Sugar makes kids hyper: fact or fiction

“Wait an hour after eating before going swimming.” “Don’t go out in the rain or you’ll catch a cold…” We’ve all heard these before…mostly because our parents told them to us…but who told it to them? Sometimes their parents…sometimes even doctors…but is there actual science behind the myths that most of us believe – and will more than likely pass on to our own kids?

Pediatricians Andrew Adesman (author of “Babyfacts: The Truth About Your Child’s Health From Newborn Through Preschool”), Aaron Carroll and Rachel Vreeman, (co-authors of “Don’t Swallow Your Gum! Myths, Half-Truths and Outright Lies About Your Body and Health”) all agree – many of the leading myths just don’t have the scientific evidence to back them up. When in doubt, doctors often fall back on what their own mentors taught them without questioning the facts on which their advice is based. (Story by Liz Szabo, USA Today http://tinyurl.com/p6nmox)

So what are these wives’ tales that parents believe and these pediatricians say are myths? Here are some of my favorite:
  • Adding cereal to a baby’s diet will help him sleep longer (…we really do so want to believe)
  • Teething causes a fever (apparently no more so than anything else)
  • Vitamin C, echinacea or zinc will prevent a cold (a number of studies to the contrary)
  • You can catch poison ivy from someone else with poison ivy (only if they haven’t washed off the oil )
  • Birth control pills don’t work as well on antibiotics (apparently no proof of this)
  • Must stay awake with a concussion (not unless the doctor says so).
  • Timing when you have sex will determine your baby’s sex (even if it’s not true – this one might be worth double checking…just for the fun)
In reality, there are infinitely more questions than there are answers when it comes to the many important medical decisions we often face. That is why I believe it all comes down to this. If you look at the heart of these “myths” there is one common theme…at the end of the day, their goal is to keep us and our children healthy and safe. And until we are inundated with good, credible scientific data to the contrary, it is highly unlikely we will ever give them up.

Truthfully, if I ask you right now do you believe sugar makes kids hyper – fact or fiction? …what would you say???

Honoring the brave who have fallen

A 58-year-old man died Sunday in Detroit, MI. after rescuing a 7-year-old boy who fell into a water-filled hole. The boy was playing on Sunday at a home construction site when he fell into the foundation pit that was being dug for the basement. Garrett Townsend who lived nearby in the housing development jumped in to rescue the child but was unable to climb the muddy sides of the pit to pull himself out of the water. He did not survive however he managed to rescue the child who is doing well.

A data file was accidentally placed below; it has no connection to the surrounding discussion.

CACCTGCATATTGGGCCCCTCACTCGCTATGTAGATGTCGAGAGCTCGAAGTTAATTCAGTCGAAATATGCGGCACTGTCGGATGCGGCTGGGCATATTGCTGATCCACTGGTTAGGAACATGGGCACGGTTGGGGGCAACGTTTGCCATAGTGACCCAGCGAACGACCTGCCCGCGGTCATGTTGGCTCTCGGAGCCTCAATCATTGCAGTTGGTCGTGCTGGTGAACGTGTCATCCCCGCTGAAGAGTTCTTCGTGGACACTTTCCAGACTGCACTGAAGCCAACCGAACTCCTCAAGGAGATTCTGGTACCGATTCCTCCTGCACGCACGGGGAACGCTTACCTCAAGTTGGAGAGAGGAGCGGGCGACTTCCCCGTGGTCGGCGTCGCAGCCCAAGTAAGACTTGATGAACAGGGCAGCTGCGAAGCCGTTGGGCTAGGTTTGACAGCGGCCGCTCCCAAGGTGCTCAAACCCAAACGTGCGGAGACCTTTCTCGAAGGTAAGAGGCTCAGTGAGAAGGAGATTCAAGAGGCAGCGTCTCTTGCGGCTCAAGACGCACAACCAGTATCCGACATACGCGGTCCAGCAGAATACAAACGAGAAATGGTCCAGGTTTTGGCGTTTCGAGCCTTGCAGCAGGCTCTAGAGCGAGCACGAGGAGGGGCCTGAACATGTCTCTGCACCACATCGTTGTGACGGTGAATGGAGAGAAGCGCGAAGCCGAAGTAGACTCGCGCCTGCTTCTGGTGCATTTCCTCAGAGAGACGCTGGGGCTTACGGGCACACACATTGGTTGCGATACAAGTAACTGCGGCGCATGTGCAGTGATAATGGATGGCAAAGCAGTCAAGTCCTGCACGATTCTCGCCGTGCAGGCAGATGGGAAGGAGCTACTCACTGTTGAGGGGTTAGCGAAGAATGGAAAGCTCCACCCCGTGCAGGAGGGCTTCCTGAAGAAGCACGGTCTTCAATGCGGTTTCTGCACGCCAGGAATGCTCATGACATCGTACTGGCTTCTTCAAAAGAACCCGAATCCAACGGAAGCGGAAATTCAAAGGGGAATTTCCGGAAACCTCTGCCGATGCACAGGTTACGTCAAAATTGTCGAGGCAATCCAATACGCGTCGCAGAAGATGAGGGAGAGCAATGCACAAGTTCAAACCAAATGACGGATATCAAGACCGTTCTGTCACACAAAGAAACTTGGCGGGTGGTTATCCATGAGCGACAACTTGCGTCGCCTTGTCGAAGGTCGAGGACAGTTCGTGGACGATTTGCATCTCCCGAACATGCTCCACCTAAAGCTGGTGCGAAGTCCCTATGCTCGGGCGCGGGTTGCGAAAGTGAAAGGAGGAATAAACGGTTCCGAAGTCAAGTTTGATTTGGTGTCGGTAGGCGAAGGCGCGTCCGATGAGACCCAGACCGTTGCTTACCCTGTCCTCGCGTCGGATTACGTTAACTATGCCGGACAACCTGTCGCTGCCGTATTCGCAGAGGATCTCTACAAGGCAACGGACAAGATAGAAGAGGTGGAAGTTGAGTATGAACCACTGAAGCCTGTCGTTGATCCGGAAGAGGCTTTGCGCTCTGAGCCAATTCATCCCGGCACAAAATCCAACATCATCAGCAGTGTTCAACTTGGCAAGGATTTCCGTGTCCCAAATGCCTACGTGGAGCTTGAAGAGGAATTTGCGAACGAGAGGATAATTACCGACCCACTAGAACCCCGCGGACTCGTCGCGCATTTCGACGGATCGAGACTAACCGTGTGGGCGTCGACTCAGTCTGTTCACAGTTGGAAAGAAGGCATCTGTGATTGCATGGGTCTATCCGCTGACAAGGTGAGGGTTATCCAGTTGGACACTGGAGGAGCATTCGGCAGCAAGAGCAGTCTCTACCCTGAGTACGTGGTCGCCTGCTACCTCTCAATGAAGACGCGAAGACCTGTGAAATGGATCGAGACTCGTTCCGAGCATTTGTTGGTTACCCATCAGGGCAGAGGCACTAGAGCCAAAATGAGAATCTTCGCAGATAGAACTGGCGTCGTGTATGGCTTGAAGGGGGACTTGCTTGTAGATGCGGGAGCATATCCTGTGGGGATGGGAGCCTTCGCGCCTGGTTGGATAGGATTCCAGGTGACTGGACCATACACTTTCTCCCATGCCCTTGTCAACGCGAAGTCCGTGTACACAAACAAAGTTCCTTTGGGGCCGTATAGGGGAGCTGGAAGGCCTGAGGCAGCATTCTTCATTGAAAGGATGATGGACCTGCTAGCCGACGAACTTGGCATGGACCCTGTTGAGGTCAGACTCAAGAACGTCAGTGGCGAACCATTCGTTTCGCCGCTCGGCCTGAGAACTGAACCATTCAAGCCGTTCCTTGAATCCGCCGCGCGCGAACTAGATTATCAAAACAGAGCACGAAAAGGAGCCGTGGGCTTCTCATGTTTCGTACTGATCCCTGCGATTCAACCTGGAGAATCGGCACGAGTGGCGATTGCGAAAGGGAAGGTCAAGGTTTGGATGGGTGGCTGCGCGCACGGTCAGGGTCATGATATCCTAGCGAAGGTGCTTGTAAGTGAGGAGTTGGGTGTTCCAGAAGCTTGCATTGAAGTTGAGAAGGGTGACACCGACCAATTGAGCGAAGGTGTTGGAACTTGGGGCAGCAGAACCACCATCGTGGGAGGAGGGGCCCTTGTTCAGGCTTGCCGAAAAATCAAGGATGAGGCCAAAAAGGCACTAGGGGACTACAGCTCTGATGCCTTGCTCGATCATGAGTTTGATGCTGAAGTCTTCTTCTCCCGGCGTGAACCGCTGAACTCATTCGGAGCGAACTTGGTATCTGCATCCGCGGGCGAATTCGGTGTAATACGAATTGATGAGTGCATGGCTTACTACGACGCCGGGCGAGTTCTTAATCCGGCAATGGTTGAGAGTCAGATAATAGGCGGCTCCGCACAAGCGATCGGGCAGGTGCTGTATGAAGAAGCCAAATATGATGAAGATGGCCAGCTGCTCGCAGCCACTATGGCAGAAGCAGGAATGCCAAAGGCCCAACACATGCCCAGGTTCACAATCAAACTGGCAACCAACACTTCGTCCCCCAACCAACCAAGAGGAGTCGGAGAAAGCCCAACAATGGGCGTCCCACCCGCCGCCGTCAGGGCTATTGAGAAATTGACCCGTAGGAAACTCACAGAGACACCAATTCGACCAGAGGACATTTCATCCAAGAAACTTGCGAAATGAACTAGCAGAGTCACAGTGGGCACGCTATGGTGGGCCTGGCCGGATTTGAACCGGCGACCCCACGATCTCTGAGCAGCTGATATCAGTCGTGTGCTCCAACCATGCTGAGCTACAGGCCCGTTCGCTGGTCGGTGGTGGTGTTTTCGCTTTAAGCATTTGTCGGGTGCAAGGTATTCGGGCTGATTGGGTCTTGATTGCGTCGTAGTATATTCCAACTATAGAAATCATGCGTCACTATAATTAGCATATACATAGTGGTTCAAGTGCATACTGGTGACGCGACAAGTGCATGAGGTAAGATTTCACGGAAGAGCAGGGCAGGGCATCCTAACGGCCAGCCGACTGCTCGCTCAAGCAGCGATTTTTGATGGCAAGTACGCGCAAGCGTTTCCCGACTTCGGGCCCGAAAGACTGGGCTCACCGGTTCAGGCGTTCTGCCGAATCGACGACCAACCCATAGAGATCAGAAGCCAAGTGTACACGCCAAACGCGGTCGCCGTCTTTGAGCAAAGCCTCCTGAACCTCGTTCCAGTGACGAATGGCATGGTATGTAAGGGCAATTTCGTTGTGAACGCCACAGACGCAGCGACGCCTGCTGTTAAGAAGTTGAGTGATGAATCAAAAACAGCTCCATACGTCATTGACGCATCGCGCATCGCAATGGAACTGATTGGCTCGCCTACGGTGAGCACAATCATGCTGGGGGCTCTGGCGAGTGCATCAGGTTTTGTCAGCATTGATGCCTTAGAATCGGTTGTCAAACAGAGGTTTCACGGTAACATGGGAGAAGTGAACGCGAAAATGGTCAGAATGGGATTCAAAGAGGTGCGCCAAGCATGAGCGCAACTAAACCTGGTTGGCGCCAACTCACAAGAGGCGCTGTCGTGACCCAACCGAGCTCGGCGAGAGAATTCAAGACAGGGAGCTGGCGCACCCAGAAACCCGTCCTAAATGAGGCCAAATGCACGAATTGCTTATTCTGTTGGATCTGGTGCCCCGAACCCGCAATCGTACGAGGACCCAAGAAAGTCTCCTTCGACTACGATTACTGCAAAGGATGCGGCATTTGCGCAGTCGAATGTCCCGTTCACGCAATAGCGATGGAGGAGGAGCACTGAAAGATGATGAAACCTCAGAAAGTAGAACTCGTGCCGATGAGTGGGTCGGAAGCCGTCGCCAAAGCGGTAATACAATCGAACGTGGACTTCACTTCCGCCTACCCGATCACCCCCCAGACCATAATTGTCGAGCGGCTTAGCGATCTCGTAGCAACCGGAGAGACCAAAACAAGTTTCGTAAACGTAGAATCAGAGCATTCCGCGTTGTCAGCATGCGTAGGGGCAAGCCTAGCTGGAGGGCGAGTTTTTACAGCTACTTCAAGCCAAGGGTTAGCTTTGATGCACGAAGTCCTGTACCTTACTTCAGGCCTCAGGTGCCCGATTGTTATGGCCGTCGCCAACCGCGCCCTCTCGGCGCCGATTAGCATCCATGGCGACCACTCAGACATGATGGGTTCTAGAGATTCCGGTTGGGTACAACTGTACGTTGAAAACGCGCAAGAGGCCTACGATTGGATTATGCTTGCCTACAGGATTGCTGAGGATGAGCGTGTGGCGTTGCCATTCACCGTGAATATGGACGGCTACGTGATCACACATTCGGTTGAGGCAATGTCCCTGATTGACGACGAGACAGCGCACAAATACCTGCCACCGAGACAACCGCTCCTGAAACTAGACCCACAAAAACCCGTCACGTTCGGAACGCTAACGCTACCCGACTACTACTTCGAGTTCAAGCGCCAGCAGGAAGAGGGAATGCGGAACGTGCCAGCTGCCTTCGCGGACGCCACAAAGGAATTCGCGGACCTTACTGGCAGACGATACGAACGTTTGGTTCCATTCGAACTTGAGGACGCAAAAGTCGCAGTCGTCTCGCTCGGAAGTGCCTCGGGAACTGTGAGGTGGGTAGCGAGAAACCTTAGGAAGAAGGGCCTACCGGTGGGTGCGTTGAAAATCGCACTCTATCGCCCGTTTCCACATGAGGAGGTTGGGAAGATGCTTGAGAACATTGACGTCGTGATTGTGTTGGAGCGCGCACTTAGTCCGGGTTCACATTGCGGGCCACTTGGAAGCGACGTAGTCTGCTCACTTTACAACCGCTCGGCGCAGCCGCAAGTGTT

(story by the Associated Press http://www.nytimes.com/2009/05/26/us/26brfs-MANDIESAFTER_BRF.html)
 
Today we honor those who have given their lives for us. We thank all the brave men and women around the world giving their lives each day to protect us and keep us free. We thank every police officer and every fire-fighter and EMS-person who has given their life to keep us alive and safe. But today we cannot forget to thank Garrett Townsend and everyone else like him who probably would have never considered themselves to be particularly brave or to be a hero …but when a child’s life was at stake, made the ultimate sacrifice.

Garrett, we will remember you when we honor the brave who have fallen.

The Littlest Victims of The Recession – Part I

Times have not been easy. It’s no surprise that many of us will leave this recession with more than a few “battle scars”. But for the littlest ones, the ones who can’t fight their own battles, the economic crisis has begun to take on a much more frightening tone as it threatens their health and in some cases even their lives.

According to CBS Early Show medical correspondent Dr Jennifer Ashton, nationwide 44% of children’s hospitals are reporting increases in ER visits this year. At Rainbow Babies and Children’s Hospital in Cleveland, Ohio – one of the larger children’s hospitals in the country, traffic is up in the ER, even though the population of children in northeast Ohio is down.